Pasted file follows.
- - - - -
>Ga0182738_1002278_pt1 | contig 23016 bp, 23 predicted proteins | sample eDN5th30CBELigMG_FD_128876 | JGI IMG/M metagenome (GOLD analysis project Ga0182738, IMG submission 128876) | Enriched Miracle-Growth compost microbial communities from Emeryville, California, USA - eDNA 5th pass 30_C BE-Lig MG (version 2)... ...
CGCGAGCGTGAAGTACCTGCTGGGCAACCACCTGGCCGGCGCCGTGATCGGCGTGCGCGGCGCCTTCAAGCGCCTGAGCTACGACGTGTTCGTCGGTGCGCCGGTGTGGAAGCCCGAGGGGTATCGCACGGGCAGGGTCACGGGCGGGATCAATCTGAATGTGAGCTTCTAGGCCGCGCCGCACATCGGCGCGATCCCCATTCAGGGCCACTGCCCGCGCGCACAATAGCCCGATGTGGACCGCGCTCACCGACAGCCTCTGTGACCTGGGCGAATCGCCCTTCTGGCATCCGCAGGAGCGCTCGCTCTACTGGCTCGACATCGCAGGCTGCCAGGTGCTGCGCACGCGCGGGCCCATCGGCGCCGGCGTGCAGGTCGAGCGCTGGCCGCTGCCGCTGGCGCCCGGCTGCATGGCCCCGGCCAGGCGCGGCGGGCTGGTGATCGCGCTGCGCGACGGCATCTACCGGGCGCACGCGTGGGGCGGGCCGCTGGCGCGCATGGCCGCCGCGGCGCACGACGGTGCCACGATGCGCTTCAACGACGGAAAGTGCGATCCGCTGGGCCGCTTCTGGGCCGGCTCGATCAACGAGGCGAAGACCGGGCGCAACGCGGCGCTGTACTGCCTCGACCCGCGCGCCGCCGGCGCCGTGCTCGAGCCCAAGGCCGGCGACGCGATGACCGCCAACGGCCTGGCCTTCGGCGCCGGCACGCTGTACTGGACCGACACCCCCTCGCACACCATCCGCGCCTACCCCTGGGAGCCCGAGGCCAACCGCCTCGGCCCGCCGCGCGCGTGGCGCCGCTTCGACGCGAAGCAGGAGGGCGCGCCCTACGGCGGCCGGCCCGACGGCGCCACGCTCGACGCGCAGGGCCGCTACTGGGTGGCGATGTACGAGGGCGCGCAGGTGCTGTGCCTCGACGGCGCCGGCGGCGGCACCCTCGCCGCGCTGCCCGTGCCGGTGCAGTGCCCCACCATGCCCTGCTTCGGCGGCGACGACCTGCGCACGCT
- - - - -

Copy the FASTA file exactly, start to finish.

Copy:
>Ga0182738_1002278_pt1 | contig 23016 bp, 23 predicted proteins | sample eDN5th30CBELigMG_FD_128876 | JGI IMG/M metagenome (GOLD analysis project Ga0182738, IMG submission 128876) | Enriched Miracle-Growth compost microbial communities from Emeryville, California, USA - eDNA 5th pass 30_C BE-Lig MG (version 2)... ...
CGCGAGCGTGAAGTACCTGCTGGGCAACCACCTGGCCGGCGCCGTGATCGGCGTGCGCGGCGCCTTCAAGCGCCTGAGCTACGACGTGTTCGTCGGTGCGCCGGTGTGGAAGCCCGAGGGGTATCGCACGGGCAGGGTCACGGGCGGGATCAATCTGAATGTGAGCTTCTAGGCCGCGCCGCACATCGGCGCGATCCCCATTCAGGGCCACTGCCCGCGCGCACAATAGCCCGATGTGGACCGCGCTCACCGACAGCCTCTGTGACCTGGGCGAATCGCCCTTCTGGCATCCGCAGGAGCGCTCGCTCTACTGGCTCGACATCGCAGGCTGCCAGGTGCTGCGCACGCGCGGGCCCATCGGCGCCGGCGTGCAGGTCGAGCGCTGGCCGCTGCCGCTGGCGCCCGGCTGCATGGCCCCGGCCAGGCGCGGCGGGCTGGTGATCGCGCTGCGCGACGGCATCTACCGGGCGCACGCGTGGGGCGGGCCGCTGGCGCGCATGGCCGCCGCGGCGCACGACGGTGCCACGATGCGCTTCAACGACGGAAAGTGCGATCCGCTGGGCCGCTTCTGGGCCGGCTCGATCAACGAGGCGAAGACCGGGCGCAACGCGGCGCTGTACTGCCTCGACCCGCGCGCCGCCGGCGCCGTGCTCGAGCCCAAGGCCGGCGACGCGATGACCGCCAACGGCCTGGCCTTCGGCGCCGGCACGCTGTACTGGACCGACACCCCCTCGCACACCATCCGCGCCTACCCCTGGGAGCCCGAGGCCAACCGCCTCGGCCCGCCGCGCGCGTGGCGCCGCTTCGACGCGAAGCAGGAGGGCGCGCCCTACGGCGGCCGGCCCGACGGCGCCACGCTCGACGCGCAGGGCCGCTACTGGGTGGCGATGTACGAGGGCGCGCAGGTGCTGTGCCTCGACGGCGCCGGCGGCGGCACCCTCGCCGCGCTGCCCGTGCCGGTGCAGTGCCCCACCATGCCCTGCTTCGGCGGCGACGACCTGCGCACGCT